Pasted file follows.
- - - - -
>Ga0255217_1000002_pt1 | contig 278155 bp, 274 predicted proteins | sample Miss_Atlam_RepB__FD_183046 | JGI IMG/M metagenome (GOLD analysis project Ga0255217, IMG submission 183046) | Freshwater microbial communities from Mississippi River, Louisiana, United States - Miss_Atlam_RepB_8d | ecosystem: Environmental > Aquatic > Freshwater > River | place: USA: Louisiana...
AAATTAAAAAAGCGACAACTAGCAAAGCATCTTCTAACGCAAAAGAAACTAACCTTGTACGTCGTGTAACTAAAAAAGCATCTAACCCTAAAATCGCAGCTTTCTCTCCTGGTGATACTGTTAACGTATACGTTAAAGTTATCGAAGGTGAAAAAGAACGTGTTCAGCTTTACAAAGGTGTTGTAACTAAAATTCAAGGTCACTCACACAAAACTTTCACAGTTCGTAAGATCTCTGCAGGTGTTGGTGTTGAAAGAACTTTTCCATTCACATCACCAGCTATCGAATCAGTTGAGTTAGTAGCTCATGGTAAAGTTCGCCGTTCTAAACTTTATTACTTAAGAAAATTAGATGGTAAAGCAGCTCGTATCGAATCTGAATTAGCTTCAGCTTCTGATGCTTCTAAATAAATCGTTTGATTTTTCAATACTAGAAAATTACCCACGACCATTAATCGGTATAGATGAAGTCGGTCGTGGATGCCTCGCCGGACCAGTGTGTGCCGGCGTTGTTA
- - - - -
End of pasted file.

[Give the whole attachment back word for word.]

>Ga0255217_1000002_pt1 | contig 278155 bp, 274 predicted proteins | sample Miss_Atlam_RepB__FD_183046 | JGI IMG/M metagenome (GOLD analysis project Ga0255217, IMG submission 183046) | Freshwater microbial communities from Mississippi River, Louisiana, United States - Miss_Atlam_RepB_8d | ecosystem: Environmental > Aquatic > Freshwater > River | place: USA: Louisiana...
AAATTAAAAAAGCGACAACTAGCAAAGCATCTTCTAACGCAAAAGAAACTAACCTTGTACGTCGTGTAACTAAAAAAGCATCTAACCCTAAAATCGCAGCTTTCTCTCCTGGTGATACTGTTAACGTATACGTTAAAGTTATCGAAGGTGAAAAAGAACGTGTTCAGCTTTACAAAGGTGTTGTAACTAAAATTCAAGGTCACTCACACAAAACTTTCACAGTTCGTAAGATCTCTGCAGGTGTTGGTGTTGAAAGAACTTTTCCATTCACATCACCAGCTATCGAATCAGTTGAGTTAGTAGCTCATGGTAAAGTTCGCCGTTCTAAACTTTATTACTTAAGAAAATTAGATGGTAAAGCAGCTCGTATCGAATCTGAATTAGCTTCAGCTTCTGATGCTTCTAAATAAATCGTTTGATTTTTCAATACTAGAAAATTACCCACGACCATTAATCGGTATAGATGAAGTCGGTCGTGGATGCCTCGCCGGACCAGTGTGTGCCGGCGTTGTTA